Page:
Flossmoor Officers Show Off Fuzzy Faces at National Night Out

For the past three months, 10 Flossmoor police officers grew out their facial hair — normally a no-no — to raise money for Illinois Special Olympics, culminating in a “best beard” contest at National Night Out on Aug. 7.
 
  Sgt. Clint Wagner was
  proclaimed winner of the
  Flossmoor Police
  Department's Beard
  Olympics at the Aug. 7
  National Night Out event.

  (Provided photo)
 
Police officers must remain clean-shaven for their job, but Police Chief Michael Pulec let that rule slide for officers who wanted to donate $50 to Special Olympics for a chance to grow out their facial hair and win department bragging rights.
 
During National Night Out festivities at Flossmoor Village Hall, attendees could vote for their favorite coiffed cop by placing a dollar donation in one of 10 buckets, each adorned with a photo of a smiling officer. 
 
By the end of the night, Sergeant Clint Wagner won the contest, which raised more than $500 for Illinois Special Olympics.
 
Even with his compelling facial hair pitch of, “Salt and pepper, baby! It shows my age and wisdom,” Sergeant Brian Tencza didn’t win the beard contest. 
 
Tencza was still sporting his black and gray beard during National Night Out, which is an across-the-country network of events focused on strengthening the relationship between emergency service departments and their communities.
 
Tencza showed bulletproof vests, helmets and other tactical equipment to residents who got to check them out and try them on. As a coordinator for the South Suburban Emergency Response Team, Tencza offered a reminder that many officers at the Flossmoor Police Department also serve with other law enforcement agencies.
 
“We have many officers and personnel serving on units like the Major Crimes Taskforce, the Mobile Field Force and Suburban Major Accident Reconstruction Team,” Tencza said. “They’re not only involved, but they’re facilitating those agencies in leadership roles.”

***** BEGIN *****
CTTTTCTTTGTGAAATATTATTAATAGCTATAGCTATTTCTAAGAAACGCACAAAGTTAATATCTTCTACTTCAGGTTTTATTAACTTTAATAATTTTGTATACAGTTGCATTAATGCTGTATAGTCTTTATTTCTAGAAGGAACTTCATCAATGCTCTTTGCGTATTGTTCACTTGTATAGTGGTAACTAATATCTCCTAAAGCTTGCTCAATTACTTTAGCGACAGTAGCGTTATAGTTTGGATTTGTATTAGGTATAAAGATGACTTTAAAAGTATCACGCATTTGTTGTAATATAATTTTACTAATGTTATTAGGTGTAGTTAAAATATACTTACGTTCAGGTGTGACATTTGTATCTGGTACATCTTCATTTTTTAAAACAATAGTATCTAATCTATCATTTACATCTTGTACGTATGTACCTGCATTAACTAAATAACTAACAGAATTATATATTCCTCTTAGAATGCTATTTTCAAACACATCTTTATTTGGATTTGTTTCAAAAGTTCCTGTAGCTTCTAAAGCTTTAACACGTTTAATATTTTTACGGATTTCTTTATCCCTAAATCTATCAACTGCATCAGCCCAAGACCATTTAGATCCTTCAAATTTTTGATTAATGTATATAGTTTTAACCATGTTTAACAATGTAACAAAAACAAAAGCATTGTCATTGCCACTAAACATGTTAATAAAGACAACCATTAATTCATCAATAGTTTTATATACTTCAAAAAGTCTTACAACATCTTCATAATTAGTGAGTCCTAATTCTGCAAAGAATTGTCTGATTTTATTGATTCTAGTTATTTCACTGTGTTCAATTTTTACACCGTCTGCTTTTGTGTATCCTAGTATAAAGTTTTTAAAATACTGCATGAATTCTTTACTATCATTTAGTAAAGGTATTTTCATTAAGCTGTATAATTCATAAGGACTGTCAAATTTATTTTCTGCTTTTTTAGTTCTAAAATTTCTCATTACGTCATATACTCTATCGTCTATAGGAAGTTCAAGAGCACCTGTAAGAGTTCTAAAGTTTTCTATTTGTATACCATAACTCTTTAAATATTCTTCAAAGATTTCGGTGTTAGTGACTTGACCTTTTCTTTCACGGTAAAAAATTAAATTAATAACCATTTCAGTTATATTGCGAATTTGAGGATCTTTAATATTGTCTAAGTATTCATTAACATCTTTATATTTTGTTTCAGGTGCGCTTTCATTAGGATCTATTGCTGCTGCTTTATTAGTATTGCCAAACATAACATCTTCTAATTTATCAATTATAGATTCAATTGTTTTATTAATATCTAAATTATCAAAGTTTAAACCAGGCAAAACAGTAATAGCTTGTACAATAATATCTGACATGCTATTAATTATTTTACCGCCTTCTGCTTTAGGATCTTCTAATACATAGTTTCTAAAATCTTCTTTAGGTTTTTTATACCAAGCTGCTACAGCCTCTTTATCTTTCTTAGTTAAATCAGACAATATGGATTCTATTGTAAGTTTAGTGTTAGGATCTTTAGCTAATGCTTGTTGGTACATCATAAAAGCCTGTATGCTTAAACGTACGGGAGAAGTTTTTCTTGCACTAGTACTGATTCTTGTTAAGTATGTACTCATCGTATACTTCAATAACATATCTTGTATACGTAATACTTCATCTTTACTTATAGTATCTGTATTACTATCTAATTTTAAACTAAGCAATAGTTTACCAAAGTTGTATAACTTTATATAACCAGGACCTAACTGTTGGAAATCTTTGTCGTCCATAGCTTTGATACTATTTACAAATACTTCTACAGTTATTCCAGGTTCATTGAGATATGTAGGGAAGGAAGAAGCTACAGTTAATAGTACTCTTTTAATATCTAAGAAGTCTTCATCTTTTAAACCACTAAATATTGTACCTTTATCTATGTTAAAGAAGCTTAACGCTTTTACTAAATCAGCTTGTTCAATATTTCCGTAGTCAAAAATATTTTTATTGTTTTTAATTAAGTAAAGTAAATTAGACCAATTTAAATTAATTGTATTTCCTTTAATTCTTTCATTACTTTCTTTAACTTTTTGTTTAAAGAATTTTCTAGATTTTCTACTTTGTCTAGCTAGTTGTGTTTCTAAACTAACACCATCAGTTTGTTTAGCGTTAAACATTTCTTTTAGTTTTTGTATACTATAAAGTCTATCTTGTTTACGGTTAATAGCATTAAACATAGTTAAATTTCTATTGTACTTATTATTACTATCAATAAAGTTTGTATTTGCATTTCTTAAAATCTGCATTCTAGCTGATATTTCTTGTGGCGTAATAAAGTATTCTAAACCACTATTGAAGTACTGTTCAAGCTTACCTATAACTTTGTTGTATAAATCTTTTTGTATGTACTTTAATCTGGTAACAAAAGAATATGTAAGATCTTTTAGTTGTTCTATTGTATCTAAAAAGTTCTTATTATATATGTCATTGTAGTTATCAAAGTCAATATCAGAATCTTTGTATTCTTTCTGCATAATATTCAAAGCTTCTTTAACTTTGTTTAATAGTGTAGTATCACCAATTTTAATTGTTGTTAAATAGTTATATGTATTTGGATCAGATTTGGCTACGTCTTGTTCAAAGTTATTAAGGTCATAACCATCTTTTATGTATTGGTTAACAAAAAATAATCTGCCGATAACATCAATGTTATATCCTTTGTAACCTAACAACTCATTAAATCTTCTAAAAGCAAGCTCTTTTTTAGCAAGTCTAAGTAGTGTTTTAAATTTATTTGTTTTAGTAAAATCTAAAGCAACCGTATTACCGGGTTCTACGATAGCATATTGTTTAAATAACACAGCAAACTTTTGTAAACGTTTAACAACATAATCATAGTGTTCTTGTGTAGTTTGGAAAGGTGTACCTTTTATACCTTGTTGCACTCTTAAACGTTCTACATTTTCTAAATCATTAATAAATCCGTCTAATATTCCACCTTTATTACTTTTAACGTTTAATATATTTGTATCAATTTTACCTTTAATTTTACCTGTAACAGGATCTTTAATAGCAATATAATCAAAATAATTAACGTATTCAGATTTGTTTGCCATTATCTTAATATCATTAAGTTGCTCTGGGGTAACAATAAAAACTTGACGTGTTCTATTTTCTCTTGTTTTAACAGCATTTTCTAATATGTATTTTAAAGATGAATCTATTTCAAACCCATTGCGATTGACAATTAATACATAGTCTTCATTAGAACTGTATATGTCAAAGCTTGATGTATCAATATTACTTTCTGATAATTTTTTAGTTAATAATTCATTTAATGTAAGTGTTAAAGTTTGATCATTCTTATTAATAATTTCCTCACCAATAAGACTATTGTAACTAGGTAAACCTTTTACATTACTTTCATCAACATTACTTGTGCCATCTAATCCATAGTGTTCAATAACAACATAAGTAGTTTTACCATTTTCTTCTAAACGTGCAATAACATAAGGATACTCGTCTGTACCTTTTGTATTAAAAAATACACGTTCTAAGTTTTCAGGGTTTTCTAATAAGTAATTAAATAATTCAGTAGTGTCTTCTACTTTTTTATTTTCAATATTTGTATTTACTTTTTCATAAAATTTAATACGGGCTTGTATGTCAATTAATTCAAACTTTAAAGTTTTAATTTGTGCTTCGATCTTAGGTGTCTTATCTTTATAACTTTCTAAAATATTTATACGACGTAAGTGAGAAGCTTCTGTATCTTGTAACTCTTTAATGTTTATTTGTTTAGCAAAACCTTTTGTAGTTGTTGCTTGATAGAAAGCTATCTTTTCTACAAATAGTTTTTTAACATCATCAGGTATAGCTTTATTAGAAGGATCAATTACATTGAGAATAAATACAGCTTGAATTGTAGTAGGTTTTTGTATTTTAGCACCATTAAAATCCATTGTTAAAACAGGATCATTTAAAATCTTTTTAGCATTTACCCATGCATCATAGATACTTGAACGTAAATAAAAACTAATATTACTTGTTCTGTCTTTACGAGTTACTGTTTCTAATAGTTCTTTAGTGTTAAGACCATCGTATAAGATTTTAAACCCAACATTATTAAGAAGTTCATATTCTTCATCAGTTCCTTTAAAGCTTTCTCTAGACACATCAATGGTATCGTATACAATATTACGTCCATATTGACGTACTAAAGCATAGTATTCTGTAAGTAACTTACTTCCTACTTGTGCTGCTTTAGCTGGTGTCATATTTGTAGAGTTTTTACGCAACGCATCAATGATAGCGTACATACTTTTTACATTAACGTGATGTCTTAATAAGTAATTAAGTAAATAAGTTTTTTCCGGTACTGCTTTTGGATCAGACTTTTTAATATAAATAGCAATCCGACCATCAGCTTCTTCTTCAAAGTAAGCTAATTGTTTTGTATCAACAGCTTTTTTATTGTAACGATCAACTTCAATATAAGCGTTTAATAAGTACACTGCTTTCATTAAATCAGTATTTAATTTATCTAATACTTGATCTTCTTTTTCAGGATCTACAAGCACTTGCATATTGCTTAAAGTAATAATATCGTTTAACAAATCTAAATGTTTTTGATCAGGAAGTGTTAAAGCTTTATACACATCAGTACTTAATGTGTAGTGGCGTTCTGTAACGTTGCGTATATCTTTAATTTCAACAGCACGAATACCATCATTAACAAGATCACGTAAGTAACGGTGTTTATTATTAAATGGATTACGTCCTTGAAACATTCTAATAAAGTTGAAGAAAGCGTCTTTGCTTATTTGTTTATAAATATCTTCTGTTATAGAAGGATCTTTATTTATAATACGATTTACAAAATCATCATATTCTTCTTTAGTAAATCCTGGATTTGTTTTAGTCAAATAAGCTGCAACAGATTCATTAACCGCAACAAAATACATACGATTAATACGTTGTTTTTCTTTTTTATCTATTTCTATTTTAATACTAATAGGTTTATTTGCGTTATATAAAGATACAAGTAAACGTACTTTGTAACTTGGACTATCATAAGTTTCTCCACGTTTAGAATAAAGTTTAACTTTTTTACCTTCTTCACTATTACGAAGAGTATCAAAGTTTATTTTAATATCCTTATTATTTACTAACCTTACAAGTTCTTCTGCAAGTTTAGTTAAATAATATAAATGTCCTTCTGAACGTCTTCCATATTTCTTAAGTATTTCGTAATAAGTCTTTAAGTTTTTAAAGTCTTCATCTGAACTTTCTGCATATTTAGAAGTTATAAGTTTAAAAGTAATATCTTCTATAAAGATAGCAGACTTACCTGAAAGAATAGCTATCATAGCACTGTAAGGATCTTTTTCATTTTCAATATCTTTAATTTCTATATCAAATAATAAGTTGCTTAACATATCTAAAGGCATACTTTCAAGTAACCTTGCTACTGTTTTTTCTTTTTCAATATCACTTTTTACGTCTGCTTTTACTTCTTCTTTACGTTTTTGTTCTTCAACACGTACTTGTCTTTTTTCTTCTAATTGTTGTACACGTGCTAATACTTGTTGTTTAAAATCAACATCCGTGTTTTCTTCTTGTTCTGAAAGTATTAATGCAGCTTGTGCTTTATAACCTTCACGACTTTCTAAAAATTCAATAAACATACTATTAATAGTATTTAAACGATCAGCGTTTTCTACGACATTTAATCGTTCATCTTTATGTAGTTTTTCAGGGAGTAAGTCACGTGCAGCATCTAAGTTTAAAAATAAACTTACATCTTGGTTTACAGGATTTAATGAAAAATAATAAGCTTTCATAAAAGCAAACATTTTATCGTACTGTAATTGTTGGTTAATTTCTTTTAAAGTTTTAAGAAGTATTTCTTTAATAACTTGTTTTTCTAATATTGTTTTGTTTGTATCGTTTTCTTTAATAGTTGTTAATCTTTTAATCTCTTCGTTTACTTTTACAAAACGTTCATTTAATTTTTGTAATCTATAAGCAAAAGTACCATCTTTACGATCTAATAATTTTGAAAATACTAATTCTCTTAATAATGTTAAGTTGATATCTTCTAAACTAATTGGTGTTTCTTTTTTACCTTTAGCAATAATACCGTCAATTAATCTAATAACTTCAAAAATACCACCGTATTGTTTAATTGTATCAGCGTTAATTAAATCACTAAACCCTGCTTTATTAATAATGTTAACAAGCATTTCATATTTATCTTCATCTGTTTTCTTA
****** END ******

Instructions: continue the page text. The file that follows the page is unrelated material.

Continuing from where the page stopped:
These officers bring the training and leadership skills they gain back to their jobs at the Flossmoor Police Department. Of the 21 officers in the department, Tencza said 15 are SWAT-certified, adding that Chief Pulec encourages training “a tremendous amount.”
 
Pulec was busy during National Night Out grilling up complimentary hot dogs, which attendees grabbed up along with chips, water and juice. Another officer acted as deejay, playing upbeat tunes as kids bounced in the jumpy castle.
 
Patrolman Lisa Bapp was on the jumpy beat, supervising to make sure the kids were bouncing safely. Bapp has been a Flossmoor police officer for 11 years and teaches the DARE drug and alcohol awareness program to about 300 fifth-graders in Flossmoor School District 161 every year. 
 
She said getting to interact with residents and answer their questions is the most fulfilling part of National Night Out.
 
“It’s way more imperative these days, with the perception of police officers being down dramatically,” Bapp said. “I love talking to people and getting to know them in a setting outside of police business. Getting to know each other is extremely important. That’s why I’m encouraging people I talk to, ‘Hey, ask me any questions.’”
 
Flossmoor Fire Department had a fire engine on site for residents to explore and a police helicopter circled lazily overhead. 
 
E-COM 911 Dispatch Director Jeanine Krull and public education representative Trish McCorkle also talked to residents at the event. At their booth, Krull explained that E-COM 911 Dispatch is the emergency service for Flossmoor and eight other local agencies.
 
“We’re the voice behind the scenes,” Krull said. “We are the first, first responders.”
 
Their booth theme focused on bullying, because Krull said it’s such a pervasive problem and many of a child’s other issues could stem from being bullied. On the topic of kids, Krull said the most important thing to teach children in case of a home emergency is their home address.
 
If a child needs to call for emergency assistance, quickly telling the 911 operator their home address could save critical time, McCorkle said.
 
“It’s important to teach children that bad things do sometimes happen, so it’s good to be aware of your surroundings,” McCorkle said. 
 
“If an emergency happens, know how to call 911 and give your address. And if you misdial, please, stay on the line and just tell us. We want to make sure everyone is safe.”
 
Provided photos by Kimberly Mitchell and Todd Kamleiter.

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